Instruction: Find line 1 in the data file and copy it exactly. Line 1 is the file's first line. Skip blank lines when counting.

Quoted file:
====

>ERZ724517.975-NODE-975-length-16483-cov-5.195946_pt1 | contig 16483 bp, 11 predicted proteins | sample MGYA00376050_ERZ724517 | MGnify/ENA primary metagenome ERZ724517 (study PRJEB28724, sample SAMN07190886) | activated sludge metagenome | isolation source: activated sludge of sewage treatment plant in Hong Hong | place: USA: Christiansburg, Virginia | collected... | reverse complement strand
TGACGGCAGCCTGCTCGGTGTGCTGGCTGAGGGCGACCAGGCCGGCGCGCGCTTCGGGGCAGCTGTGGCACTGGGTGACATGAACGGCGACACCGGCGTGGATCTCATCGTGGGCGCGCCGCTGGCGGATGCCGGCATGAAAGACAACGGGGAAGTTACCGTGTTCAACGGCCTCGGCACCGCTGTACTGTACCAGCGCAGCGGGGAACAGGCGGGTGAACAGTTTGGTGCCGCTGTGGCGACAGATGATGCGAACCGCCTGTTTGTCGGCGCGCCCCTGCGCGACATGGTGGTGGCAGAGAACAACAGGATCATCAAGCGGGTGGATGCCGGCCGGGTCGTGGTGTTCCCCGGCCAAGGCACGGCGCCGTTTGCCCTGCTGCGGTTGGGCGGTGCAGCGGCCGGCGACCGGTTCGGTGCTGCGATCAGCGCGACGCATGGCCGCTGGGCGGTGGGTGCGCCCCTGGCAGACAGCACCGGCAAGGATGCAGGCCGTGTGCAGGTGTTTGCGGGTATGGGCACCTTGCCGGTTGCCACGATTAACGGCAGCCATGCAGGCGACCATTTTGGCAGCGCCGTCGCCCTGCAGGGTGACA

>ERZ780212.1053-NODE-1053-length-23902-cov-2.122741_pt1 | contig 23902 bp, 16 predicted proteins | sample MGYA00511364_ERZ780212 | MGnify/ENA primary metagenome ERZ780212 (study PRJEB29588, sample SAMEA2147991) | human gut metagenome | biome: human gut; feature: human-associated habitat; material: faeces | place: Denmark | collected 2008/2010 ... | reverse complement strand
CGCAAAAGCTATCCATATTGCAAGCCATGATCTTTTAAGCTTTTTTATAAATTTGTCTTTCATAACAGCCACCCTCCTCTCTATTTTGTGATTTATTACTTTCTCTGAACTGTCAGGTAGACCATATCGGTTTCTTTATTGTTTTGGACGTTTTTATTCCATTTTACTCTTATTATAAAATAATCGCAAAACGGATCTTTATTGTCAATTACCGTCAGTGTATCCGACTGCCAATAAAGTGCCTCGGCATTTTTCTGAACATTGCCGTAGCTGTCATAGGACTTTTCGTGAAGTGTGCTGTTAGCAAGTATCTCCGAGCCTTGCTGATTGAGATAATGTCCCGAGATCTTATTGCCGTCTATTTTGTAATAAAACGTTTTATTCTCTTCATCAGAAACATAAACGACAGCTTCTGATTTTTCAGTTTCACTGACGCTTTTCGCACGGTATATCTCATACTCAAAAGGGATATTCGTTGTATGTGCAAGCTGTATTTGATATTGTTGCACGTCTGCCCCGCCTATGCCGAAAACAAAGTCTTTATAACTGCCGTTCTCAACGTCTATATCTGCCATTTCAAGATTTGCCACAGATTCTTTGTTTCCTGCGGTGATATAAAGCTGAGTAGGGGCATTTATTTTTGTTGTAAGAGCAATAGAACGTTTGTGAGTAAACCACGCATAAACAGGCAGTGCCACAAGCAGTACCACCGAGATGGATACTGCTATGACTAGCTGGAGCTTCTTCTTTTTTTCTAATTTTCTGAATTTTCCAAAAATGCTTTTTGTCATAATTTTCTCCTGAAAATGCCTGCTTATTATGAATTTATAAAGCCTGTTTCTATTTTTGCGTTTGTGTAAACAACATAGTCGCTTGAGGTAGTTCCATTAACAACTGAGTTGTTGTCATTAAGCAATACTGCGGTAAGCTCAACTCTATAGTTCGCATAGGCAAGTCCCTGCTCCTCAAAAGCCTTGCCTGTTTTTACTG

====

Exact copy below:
>ERZ724517.975-NODE-975-length-16483-cov-5.195946_pt1 | contig 16483 bp, 11 predicted proteins | sample MGYA00376050_ERZ724517 | MGnify/ENA primary metagenome ERZ724517 (study PRJEB28724, sample SAMN07190886) | activated sludge metagenome | isolation source: activated sludge of sewage treatment plant in Hong Hong | place: USA: Christiansburg, Virginia | collected... | reverse complement strand